Identifying Health Care Quality Measures for Medicaid-Eligible Adults: Background Report

3. Methods

Criteria for Assessment of Measures

Working with the Subcommittee co-chairs, AHRQ and CMS identified five criteria that were relevant to the goals of the Medicaid adult core set, were responsive to public comment themes, and represented sound measurement.

  1. Importance

    This criterion considers whether a measure assessed a condition that had high prevalence, impact on the health care system, and/or impact on health care costs for the Medicaid adult population. An additional consideration was whether the area of measurement had demonstrated gaps in care, either documented in the literature or seen in current performance rates. The measure was also considered important if it was seen as actionable by States, Medicaid health plans, or relevant provider organizations.

  2. Scientific evidence around the issue

    This criterion addresses whether the measure promoted an intervention (e.g., screening, management, or follow-up) or process (e.g., care coordination) that is supported by evidence and clinical guidelines.

  3. Scientific soundness of the measure

    This criterion addresses whether the measure was shown to be valid (credible, measures what it intends to measure) and reliable (the extent to which a measure gives consistent results).

  4. Current use in and alignment with existing programs

    In response to public comment requests, a measure's use (or proposed use) in existing programs was included as a criterion for evaluation. Existing programs included the Initial Core Set of Children's Health Care Quality Measures, HEDIS Health Plan Accreditation, Physician Quality Reporting, the National Quality Strategy aims and priorities, and the Medicare and Medicaid Electronic Health Record Incentive Payment Programs.

  5. Feasibility for State reporting

    As the Medicaid adult core set aims to produce State-level information, this criterion considers whether the measure as currently specified could be feasible for States to report.

Measure Information and Documentation

In order to assess how each measure fared against the five criteria, AHRQ and CMS collected the following information on each measure from the measure owners/developers.

  • Measure description, numerator, denominator, and exclusions.
  • Data sources (e.g., claims, medical records, electronic health records).
  • Description of health importance, prevalence, financial importance, and opportunity for improvement, including what is known about gaps in care and health care disparities.
  • Brief description of the scientific literature, including what is known about effectiveness of the intervention being addressed, and what is known about management and follow-up.
  • Published clinical guidelines relevant to the measure.
  • Validity and reliability results, including a description of the study sample and methods used.
  • Use (or proposed use) in existing programs (Federal or other).
  • Performance rates (most recent and two years prior).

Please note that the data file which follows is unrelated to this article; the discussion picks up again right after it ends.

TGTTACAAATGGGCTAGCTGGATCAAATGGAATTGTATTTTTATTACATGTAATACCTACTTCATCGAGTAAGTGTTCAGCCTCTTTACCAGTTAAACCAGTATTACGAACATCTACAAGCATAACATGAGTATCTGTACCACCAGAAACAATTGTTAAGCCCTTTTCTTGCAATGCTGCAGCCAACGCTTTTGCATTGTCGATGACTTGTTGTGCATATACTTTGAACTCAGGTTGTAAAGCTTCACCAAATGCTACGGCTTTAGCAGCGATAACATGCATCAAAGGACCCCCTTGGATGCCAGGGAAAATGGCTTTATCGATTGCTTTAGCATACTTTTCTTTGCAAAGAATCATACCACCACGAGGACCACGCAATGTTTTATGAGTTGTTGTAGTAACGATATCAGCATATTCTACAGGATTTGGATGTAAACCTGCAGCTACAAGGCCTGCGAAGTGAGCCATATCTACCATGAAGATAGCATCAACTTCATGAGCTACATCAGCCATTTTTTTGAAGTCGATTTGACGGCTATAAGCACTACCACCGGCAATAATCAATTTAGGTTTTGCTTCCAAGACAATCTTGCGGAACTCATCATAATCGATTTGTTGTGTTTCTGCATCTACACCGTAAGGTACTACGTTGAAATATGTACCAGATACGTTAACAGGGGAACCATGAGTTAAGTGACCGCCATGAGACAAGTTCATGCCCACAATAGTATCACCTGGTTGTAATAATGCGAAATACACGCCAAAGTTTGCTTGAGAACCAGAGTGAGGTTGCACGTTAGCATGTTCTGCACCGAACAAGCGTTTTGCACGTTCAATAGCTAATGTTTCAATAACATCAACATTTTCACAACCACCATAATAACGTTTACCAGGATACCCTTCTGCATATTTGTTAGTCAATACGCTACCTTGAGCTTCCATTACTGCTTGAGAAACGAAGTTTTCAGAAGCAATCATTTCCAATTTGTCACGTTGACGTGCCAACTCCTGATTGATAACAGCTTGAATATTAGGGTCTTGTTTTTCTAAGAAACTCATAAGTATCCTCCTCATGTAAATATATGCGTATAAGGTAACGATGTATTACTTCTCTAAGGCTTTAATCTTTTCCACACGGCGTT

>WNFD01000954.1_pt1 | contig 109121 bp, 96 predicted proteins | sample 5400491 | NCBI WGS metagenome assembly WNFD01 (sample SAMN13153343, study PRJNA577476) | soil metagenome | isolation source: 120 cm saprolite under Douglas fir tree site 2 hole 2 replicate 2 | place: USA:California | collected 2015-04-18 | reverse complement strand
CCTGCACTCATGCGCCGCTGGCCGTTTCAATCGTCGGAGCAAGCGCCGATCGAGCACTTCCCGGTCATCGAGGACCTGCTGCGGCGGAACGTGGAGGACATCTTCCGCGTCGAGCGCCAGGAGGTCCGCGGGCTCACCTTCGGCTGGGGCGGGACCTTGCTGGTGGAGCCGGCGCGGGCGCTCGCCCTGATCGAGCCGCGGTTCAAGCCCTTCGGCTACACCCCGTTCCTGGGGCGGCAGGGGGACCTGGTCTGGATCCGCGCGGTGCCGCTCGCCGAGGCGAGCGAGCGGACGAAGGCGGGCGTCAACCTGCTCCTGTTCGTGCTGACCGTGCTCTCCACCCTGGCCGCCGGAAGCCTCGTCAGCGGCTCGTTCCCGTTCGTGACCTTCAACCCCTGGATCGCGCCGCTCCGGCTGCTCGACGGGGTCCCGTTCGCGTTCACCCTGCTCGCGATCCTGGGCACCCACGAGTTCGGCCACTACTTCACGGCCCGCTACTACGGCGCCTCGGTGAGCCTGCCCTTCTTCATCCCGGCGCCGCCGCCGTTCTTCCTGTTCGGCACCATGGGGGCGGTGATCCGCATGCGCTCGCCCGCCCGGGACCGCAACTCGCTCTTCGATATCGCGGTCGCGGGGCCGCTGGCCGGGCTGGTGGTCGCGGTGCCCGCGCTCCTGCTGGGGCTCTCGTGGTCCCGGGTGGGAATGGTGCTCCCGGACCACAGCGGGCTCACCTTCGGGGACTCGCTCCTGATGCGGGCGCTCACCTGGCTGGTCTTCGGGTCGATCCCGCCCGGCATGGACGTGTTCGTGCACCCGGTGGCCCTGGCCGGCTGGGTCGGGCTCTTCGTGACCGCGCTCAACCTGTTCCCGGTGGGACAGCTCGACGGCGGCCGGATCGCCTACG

These questions were listed on a measure form that was sent to each measure owner/developer for completion. When these measure forms were not received from owners, forms that had been completed by measure stewards for National Quality Forum endorsement were substituted (if they existed). All forms were compiled and sent to Subcommittee members prior to the Subcommittee's two-day meeting.

Subcommittee Deliberation Process

AHRQ and CMS convened the Subcommittee for an in-person meeting on August 9-10, 2011 in Washington, DC. As was done in the initial meeting, the Subcommittee was divided into four workgroups that addressed areas important to Medicaid-eligible adults: Maternal/Reproductive Health, Overall Adult Health, Complex Health Care Needs, and Mental Health and Substance Use.

Each of the 51 measures in the recommended core set was assigned to one of the workgroups based on its relevance to the topic area. The 43 measures suggested in public comment were assigned to workgroups in the same manner. However, members were advised that these measures would only be moved to a vote if there was an active recommendation by a workgroup for that measure to be added for consideration by the whole Subcommittee.

Each workgroup discussed its assigned measures, reviewing the measures' supporting documentation and public comment results. Workgroups were instructed to strive for consensus on how each of their measures fared against the five criteria. Each workgroup completed a Measure Evaluation Form (Appendix 7) and rated measures as Low, Medium, or High for each criterion. After this exercise, the workgroup discussed each measure as a whole, balancing the different criteria, identifying any trade-offs among the criteria, and coming to consensus on an overall recommendation for the measure.

Following the workgroup reviews, the full Subcommittee convened for voting. Prior to each measure's vote, the chair of the workgroup that evaluated the measure summarized the workgroup's discussion, overall recommendation, and rationale. The Subcommittee then voted using an electronic process that allowed for anonymous voting by each member.

Page last reviewed October 2014
Page originally created December 2010
Internet Citation: 3. Methods. Content last reviewed October 2014. Agency for Healthcare Research and Quality, Rockville, MD.